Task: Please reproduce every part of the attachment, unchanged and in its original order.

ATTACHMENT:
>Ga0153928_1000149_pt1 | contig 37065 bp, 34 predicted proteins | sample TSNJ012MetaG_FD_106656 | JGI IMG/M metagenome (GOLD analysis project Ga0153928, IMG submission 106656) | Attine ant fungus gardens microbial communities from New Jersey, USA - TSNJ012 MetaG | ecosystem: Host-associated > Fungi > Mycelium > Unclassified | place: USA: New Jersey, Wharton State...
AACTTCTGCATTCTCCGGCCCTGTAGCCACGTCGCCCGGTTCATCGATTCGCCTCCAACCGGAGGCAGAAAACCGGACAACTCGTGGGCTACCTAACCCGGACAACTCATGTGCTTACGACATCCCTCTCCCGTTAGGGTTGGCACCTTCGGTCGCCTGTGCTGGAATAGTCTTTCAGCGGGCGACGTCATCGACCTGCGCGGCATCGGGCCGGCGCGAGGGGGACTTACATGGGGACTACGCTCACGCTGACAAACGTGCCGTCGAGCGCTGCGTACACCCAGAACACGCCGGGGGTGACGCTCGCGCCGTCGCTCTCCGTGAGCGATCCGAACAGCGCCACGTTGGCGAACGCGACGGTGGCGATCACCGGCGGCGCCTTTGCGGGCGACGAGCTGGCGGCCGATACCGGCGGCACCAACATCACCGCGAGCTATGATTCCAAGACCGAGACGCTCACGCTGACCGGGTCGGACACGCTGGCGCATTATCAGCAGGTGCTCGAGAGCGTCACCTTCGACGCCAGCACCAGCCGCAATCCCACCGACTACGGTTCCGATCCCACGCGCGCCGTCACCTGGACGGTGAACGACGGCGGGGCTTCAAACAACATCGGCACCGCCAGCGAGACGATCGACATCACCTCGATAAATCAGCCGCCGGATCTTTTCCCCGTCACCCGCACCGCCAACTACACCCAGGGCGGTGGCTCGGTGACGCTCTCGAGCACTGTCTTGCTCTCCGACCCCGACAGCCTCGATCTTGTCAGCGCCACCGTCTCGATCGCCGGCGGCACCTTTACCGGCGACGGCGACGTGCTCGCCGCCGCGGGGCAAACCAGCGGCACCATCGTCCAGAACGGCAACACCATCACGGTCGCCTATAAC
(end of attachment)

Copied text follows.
>Ga0153928_1000149_pt1 | contig 37065 bp, 34 predicted proteins | sample TSNJ012MetaG_FD_106656 | JGI IMG/M metagenome (GOLD analysis project Ga0153928, IMG submission 106656) | Attine ant fungus gardens microbial communities from New Jersey, USA - TSNJ012 MetaG | ecosystem: Host-associated > Fungi > Mycelium > Unclassified | place: USA: New Jersey, Wharton State...
AACTTCTGCATTCTCCGGCCCTGTAGCCACGTCGCCCGGTTCATCGATTCGCCTCCAACCGGAGGCAGAAAACCGGACAACTCGTGGGCTACCTAACCCGGACAACTCATGTGCTTACGACATCCCTCTCCCGTTAGGGTTGGCACCTTCGGTCGCCTGTGCTGGAATAGTCTTTCAGCGGGCGACGTCATCGACCTGCGCGGCATCGGGCCGGCGCGAGGGGGACTTACATGGGGACTACGCTCACGCTGACAAACGTGCCGTCGAGCGCTGCGTACACCCAGAACACGCCGGGGGTGACGCTCGCGCCGTCGCTCTCCGTGAGCGATCCGAACAGCGCCACGTTGGCGAACGCGACGGTGGCGATCACCGGCGGCGCCTTTGCGGGCGACGAGCTGGCGGCCGATACCGGCGGCACCAACATCACCGCGAGCTATGATTCCAAGACCGAGACGCTCACGCTGACCGGGTCGGACACGCTGGCGCATTATCAGCAGGTGCTCGAGAGCGTCACCTTCGACGCCAGCACCAGCCGCAATCCCACCGACTACGGTTCCGATCCCACGCGCGCCGTCACCTGGACGGTGAACGACGGCGGGGCTTCAAACAACATCGGCACCGCCAGCGAGACGATCGACATCACCTCGATAAATCAGCCGCCGGATCTTTTCCCCGTCACCCGCACCGCCAACTACACCCAGGGCGGTGGCTCGGTGACGCTCTCGAGCACTGTCTTGCTCTCCGACCCCGACAGCCTCGATCTTGTCAGCGCCACCGTCTCGATCGCCGGCGGCACCTTTACCGGCGACGGCGACGTGCTCGCCGCCGCGGGGCAAACCAGCGGCACCATCGTCCAGAACGGCAACACCATCACGGTCGCCTATAAC